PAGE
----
Year-round food production will now be a whole lot more do-able!
Veggie Spotlight: Spinach!
Oh, happy day! Our little spinach plants are finally big enough to begin the fall harvest. Spinach is the most-favored salad green at my house. We also enjoy it lightly cooked with eggs, sautéed and added to pasta, and raw in smoothies. Try it lightly wilted in salads, such as this Spinach Pear Salad. Rich in vitamins and minerals, spinach is also high in phytonutrients that help ward off cancer.
Spinach is in the same chenopod family as chard and beets. There are both smooth-leaf and savoyed varieties. Savoy spinach has dark green, crinkly leaves. Bloomsdale is a well-loved, savoyed-leaf heirloom from the 1880s with great taste. Smooth-leaf spinach has flat, unwrinkled leaves; easier to clean but not always as flavorful.
We plant spinach in late winter for a mid-spring crop, again in early fall for a fall crop, and finally in mid-fall for an overwinter crop that we harvest in early spring. Spinach likes cool weather for growing, and the seeds won’t even sprout if the soil is too warm. And warm soil we have, for sure, in early September! I learned a trick from Pam Dawlings in her excellent Sustainable Market Farming book; soak spinach in a jar of water overnight, then drain off the water and refrigerate it for a week. Shake the jar occasionally to distribute the moisture. The seeds will have just barely germinated after a week, and you can then plant them in warm soil and they’ll keep growing.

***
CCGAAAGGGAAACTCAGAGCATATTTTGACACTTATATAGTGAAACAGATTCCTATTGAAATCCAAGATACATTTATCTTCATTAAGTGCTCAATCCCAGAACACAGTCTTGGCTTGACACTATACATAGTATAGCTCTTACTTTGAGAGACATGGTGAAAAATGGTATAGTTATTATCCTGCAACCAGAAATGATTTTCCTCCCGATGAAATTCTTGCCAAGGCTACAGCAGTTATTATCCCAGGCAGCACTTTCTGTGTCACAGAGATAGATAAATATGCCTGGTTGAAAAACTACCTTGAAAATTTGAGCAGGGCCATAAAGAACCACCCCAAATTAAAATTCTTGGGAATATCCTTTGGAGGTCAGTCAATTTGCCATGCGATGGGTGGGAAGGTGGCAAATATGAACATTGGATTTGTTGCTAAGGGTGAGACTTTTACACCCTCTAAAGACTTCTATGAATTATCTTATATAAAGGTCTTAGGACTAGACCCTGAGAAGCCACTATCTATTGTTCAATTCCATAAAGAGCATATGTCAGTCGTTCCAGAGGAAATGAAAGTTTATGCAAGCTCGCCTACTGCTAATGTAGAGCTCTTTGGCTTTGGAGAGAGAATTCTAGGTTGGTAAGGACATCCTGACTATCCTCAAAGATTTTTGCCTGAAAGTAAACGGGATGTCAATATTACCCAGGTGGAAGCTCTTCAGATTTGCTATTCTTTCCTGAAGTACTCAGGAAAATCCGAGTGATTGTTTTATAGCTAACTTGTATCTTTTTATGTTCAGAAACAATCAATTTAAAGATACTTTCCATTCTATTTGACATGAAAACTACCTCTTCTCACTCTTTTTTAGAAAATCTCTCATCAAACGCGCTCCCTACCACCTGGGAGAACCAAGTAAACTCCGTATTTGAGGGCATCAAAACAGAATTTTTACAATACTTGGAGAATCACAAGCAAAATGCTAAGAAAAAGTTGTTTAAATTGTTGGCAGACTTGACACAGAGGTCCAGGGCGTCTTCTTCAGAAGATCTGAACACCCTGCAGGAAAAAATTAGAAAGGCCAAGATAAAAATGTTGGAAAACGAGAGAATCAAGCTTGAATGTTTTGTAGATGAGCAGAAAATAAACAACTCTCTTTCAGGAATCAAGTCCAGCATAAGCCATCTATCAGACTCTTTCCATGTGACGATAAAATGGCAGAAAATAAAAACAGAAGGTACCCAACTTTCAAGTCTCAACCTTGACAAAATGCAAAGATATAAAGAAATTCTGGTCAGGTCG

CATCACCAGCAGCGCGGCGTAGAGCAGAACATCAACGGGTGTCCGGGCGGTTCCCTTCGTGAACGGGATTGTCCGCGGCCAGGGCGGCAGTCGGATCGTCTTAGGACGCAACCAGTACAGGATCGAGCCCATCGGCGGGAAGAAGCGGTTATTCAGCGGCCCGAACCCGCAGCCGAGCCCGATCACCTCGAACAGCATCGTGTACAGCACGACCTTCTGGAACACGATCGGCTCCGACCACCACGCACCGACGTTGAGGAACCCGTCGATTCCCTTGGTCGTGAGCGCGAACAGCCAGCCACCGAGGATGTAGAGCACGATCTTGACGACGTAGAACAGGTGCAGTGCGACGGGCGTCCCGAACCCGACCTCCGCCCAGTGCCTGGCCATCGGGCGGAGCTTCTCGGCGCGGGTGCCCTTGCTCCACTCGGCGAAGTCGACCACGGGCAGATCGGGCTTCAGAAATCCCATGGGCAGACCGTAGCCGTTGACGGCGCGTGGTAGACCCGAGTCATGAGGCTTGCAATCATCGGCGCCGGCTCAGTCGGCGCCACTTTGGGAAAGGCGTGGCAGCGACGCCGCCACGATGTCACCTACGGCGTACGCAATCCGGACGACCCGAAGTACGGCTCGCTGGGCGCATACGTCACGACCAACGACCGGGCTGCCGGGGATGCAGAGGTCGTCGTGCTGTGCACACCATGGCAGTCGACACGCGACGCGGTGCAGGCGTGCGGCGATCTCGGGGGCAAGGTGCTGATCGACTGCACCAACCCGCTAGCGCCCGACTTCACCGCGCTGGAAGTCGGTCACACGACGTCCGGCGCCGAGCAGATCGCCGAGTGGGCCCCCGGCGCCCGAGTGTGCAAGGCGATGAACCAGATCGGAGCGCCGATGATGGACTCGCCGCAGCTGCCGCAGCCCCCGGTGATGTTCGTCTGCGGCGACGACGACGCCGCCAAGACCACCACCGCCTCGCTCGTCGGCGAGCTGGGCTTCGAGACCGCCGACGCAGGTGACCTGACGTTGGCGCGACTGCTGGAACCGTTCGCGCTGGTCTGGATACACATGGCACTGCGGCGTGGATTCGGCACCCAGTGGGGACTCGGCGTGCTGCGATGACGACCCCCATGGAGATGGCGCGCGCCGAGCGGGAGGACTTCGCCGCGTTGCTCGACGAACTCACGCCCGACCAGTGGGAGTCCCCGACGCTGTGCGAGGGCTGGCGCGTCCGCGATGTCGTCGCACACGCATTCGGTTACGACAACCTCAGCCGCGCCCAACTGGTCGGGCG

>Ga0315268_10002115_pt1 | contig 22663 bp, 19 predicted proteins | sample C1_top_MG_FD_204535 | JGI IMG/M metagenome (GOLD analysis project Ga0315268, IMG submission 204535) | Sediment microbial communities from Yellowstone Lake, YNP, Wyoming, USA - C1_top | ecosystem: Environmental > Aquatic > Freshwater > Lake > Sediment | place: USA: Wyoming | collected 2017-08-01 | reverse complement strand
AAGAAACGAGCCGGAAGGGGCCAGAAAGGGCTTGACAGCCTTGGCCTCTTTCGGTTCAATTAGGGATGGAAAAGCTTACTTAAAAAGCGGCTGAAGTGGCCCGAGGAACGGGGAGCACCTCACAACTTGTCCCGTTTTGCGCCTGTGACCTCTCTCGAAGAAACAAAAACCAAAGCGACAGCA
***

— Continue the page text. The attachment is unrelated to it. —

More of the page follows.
The Environmental Working Group lists spinach as one of the Dirty Dozen of produce high in pesticide contamination, a reminder to know your farmer and know your food!
Spinach Roll-Ups with Lime Chutney
Adapted from Still Life With Menu Cookbook by Mollie Katzen. This is a fabulous appetizer, one of my all-time Top Ten Favorite Recipes.
½ pound fresh spinach
¼ onion, diced small
½ lime, cut into quarter-inch pieces (include rind, but discard seeds)
1-inch piece of ginger, cut into 1/8-inch slices
2-4 tablespoons shredded unsweetened coconut
3-4 tablespoons whole peanuts
Lime Chutney (see below)
Remove and discard spinach stems. Clean well and spin dry. Wrap snugly in paper towels and refrigerate until use.